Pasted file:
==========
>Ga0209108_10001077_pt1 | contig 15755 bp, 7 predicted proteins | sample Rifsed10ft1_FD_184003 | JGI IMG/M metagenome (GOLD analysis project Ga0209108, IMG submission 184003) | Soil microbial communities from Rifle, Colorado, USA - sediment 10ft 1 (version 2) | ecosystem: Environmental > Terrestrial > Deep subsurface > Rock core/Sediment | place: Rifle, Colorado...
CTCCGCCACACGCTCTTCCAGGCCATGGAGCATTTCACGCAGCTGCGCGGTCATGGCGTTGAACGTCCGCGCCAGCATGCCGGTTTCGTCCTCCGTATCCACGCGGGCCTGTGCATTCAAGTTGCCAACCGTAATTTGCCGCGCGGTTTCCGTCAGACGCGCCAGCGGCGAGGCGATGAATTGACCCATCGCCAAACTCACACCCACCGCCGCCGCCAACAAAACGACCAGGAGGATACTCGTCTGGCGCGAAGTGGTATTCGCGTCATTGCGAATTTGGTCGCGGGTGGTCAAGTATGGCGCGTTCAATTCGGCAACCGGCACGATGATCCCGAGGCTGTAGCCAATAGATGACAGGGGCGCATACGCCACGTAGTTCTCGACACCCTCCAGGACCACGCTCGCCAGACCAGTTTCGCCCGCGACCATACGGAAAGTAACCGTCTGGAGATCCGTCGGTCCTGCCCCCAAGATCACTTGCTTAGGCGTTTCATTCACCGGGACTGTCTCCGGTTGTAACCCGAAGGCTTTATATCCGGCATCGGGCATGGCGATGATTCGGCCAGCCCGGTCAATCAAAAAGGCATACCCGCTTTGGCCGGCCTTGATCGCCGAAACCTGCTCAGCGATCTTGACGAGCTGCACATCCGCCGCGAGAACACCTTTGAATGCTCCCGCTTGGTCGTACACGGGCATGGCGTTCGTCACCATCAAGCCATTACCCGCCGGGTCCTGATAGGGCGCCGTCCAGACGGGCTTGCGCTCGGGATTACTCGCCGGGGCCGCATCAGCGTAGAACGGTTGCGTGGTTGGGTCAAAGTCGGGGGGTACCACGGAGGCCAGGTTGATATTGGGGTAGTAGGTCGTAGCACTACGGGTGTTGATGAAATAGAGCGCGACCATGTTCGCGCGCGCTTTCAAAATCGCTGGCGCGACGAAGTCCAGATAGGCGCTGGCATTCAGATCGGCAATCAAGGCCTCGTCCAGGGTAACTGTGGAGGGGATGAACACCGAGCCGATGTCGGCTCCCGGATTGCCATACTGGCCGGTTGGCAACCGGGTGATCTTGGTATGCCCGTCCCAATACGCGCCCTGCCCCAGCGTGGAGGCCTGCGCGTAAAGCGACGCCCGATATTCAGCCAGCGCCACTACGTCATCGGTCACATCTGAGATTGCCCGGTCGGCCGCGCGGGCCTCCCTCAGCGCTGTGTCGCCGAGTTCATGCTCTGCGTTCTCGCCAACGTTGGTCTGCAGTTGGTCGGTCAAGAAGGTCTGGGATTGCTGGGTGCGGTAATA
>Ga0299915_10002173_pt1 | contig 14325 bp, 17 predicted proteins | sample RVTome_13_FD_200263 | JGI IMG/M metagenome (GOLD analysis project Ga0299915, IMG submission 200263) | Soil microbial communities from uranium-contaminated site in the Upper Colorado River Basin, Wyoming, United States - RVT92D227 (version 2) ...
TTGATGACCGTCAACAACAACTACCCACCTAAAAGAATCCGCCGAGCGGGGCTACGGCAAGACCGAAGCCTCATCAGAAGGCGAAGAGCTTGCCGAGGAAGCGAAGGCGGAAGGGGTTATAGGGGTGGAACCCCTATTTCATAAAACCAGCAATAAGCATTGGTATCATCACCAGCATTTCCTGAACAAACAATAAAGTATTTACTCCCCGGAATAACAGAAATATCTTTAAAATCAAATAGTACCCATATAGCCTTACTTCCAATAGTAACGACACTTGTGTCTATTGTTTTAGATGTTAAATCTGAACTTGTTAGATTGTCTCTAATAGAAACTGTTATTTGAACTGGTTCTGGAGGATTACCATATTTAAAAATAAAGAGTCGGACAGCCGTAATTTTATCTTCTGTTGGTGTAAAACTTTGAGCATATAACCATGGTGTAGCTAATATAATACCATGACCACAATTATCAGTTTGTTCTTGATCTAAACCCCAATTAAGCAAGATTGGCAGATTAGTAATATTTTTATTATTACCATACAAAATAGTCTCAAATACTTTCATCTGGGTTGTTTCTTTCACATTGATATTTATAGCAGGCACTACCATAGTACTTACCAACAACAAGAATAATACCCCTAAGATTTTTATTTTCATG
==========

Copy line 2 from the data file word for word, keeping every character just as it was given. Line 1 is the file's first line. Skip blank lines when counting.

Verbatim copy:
CTCCGCCACACGCTCTTCCAGGCCATGGAGCATTTCACGCAGCTGCGCGGTCATGGCGTTGAACGTCCGCGCCAGCATGCCGGTTTCGTCCTCCGTATCCACGCGGGCCTGTGCATTCAAGTTGCCAACCGTAATTTGCCGCGCGGTTTCCGTCAGACGCGCCAGCGGCGAGGCGATGAATTGACCCATCGCCAAACTCACACCCACCGCCGCCGCCAACAAAACGACCAGGAGGATACTCGTCTGGCGCGAAGTGGTATTCGCGTCATTGCGAATTTGGTCGCGGGTGGTCAAGTATGGCGCGTTCAATTCGGCAACCGGCACGATGATCCCGAGGCTGTAGCCAATAGATGACAGGGGCGCATACGCCACGTAGTTCTCGACACCCTCCAGGACCACGCTCGCCAGACCAGTTTCGCCCGCGACCATACGGAAAGTAACCGTCTGGAGATCCGTCGGTCCTGCCCCCAAGATCACTTGCTTAGGCGTTTCATTCACCGGGACTGTCTCCGGTTGTAACCCGAAGGCTTTATATCCGGCATCGGGCATGGCGATGATTCGGCCAGCCCGGTCAATCAAAAAGGCATACCCGCTTTGGCCGGCCTTGATCGCCGAAACCTGCTCAGCGATCTTGACGAGCTGCACATCCGCCGCGAGAACACCTTTGAATGCTCCCGCTTGGTCGTACACGGGCATGGCGTTCGTCACCATCAAGCCATTACCCGCCGGGTCCTGATAGGGCGCCGTCCAGACGGGCTTGCGCTCGGGATTACTCGCCGGGGCCGCATCAGCGTAGAACGGTTGCGTGGTTGGGTCAAAGTCGGGGGGTACCACGGAGGCCAGGTTGATATTGGGGTAGTAGGTCGTAGCACTACGGGTGTTGATGAAATAGAGCGCGACCATGTTCGCGCGCGCTTTCAAAATCGCTGGCGCGACGAAGTCCAGATAGGCGCTGGCATTCAGATCGGCAATCAAGGCCTCGTCCAGGGTAACTGTGGAGGGGATGAACACCGAGCCGATGTCGGCTCCCGGATTGCCATACTGGCCGGTTGGCAACCGGGTGATCTTGGTATGCCCGTCCCAATACGCGCCCTGCCCCAGCGTGGAGGCCTGCGCGTAAAGCGACGCCCGATATTCAGCCAGCGCCACTACGTCATCGGTCACATCTGAGATTGCCCGGTCGGCCGCGCGGGCCTCCCTCAGCGCTGTGTCGCCGAGTTCATGCTCTGCGTTCTCGCCAACGTTGGTCTGCAGTTGGTCGGTCAAGAAGGTCTGGGATTGCTGGGTGCGGTAATA